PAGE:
China Mieville Interview

The Future of British Fiction is Getting Weirder
An Interview with China Mieville
by Gavin J. Grant

China Mieville's third novel, The Scar, hit bookstore shelves this summer, following hot on the heels of his breakthrough novel, the fantastic, phantasmagorical Perdido Street Station.

Mieville lives with his partner, writer Emma Bircham, in London, where he set his first novel, King Rat, a sort-of Pied Piper tale set in the world of drum'n'bass. His fourth book, a novella called The Tain, was recently published in the UK.
Although his books are rich and complex, it is the simple things -- "Tea. Monsters. Hip Hop. Video games. Political victories and fightback." -- that make him happy.

When he is not writing, Mieville -- who we interviewed by email -- has run for parliament, gained a Ph.D. from the London School of Economics, and has quickly become a favorite of readers of, as he puts it, Weird Fiction, all over the world.

 

 

BookSense.com: When did you start writing fiction?

Pretty much as long ago as I can remember -- certainly from the age of about 10 onward I wanted to write stories and have as many people as possible read them. It was in my early 20s that I tried to get serious about it.

Were you always attracted to the more fantastic types of fiction?

Yes. These days I read outside the genres as well as within, but fantastic fiction is my first love, and it's where I always come home to. At its best, I still think it's the very best stuff out there. Even though these days I can really enjoy a good non-fantastic novel, I can't gear up the energy to actually write one. I'll be surprised if I ever write anything of any length that doesn't have a fantastic or science fiction element.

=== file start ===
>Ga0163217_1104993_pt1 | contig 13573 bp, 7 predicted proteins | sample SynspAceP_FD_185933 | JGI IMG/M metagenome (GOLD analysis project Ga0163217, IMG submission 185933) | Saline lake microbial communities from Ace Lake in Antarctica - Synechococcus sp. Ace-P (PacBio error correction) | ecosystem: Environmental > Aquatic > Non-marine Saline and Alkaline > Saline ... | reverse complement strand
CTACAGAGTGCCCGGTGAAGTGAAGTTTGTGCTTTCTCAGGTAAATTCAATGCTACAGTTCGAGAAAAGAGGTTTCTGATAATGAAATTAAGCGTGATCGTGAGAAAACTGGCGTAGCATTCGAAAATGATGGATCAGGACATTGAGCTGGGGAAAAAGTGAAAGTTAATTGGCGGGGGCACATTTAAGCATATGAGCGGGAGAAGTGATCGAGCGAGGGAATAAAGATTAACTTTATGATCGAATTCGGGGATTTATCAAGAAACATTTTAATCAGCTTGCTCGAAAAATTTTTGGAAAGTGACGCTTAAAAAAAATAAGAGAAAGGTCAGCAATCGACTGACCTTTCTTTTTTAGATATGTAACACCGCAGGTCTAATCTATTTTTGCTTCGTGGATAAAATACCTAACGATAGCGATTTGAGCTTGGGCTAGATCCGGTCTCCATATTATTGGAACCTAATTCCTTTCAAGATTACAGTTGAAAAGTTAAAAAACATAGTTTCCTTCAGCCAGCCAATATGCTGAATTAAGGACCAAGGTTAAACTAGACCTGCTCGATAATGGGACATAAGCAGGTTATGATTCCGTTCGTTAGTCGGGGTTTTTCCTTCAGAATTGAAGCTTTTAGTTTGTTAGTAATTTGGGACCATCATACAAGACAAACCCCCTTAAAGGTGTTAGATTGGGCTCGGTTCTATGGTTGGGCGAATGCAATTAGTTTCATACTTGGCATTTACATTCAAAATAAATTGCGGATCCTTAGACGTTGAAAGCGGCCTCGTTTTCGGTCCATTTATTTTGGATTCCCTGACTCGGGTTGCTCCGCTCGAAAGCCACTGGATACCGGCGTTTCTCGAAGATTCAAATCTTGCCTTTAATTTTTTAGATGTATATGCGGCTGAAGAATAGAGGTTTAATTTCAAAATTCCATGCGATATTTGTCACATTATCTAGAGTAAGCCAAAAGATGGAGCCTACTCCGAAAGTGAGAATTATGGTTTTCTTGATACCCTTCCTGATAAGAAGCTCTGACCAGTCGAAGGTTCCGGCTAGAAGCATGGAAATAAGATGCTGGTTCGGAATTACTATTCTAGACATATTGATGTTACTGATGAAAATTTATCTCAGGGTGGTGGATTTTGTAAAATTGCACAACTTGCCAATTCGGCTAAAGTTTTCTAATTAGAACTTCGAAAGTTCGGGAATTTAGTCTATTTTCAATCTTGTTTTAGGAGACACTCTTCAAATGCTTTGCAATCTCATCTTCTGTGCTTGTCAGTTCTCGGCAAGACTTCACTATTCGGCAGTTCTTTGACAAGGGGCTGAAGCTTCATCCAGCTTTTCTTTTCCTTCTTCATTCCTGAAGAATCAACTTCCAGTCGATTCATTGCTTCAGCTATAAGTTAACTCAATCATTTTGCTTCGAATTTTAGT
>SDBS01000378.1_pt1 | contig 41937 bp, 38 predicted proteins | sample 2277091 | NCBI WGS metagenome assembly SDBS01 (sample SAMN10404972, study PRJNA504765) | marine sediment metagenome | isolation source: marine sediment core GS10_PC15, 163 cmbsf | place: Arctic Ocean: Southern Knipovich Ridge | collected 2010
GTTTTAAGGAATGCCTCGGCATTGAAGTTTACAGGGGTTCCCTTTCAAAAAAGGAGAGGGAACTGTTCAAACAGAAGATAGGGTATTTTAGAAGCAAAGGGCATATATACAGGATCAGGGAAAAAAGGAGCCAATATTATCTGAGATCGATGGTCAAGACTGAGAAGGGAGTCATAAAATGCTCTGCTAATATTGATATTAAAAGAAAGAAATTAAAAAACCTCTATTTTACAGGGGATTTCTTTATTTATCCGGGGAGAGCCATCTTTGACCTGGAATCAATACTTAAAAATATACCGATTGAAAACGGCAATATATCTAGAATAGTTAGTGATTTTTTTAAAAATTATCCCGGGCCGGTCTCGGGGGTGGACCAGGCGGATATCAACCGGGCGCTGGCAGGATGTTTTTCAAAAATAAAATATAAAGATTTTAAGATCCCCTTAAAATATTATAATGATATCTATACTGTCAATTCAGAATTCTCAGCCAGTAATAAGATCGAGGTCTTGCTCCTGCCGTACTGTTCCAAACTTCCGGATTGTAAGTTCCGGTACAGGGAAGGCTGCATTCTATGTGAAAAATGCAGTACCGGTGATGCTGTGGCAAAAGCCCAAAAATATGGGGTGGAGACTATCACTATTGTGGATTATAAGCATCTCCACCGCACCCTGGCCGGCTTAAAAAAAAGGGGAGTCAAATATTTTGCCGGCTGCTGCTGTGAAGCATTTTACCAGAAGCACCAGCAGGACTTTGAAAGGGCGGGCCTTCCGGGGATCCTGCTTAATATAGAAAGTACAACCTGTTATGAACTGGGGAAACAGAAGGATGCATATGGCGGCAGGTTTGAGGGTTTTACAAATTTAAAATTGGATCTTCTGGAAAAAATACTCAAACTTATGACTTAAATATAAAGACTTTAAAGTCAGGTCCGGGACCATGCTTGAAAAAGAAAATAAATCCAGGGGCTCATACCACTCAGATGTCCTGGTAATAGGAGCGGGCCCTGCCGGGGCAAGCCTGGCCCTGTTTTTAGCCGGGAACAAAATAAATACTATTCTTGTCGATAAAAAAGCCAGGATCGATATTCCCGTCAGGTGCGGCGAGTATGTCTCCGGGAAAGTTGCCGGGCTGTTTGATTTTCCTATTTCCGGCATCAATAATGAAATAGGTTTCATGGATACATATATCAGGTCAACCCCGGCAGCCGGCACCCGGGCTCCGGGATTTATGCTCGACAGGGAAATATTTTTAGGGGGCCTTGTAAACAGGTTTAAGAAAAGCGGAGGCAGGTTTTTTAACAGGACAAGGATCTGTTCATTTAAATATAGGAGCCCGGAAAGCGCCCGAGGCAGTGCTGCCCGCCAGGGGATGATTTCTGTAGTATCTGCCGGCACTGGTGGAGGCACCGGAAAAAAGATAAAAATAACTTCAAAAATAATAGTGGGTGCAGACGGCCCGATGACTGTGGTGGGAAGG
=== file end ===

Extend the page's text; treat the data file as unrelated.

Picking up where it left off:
Is there any other career that you are tempted to try?

As a young teenager I really wanted to be a marine biologist. I finally learned to Scuba-dive recently, which is the best thing ever. I may eventually idly try to do some marine researches, but my science is very weak.

More recently, I always thought I'd be an academic -- that's why I finished my Ph.D., so that I could pursue that option if I wanted to, and if the writing didn't take off. I still enjoy research.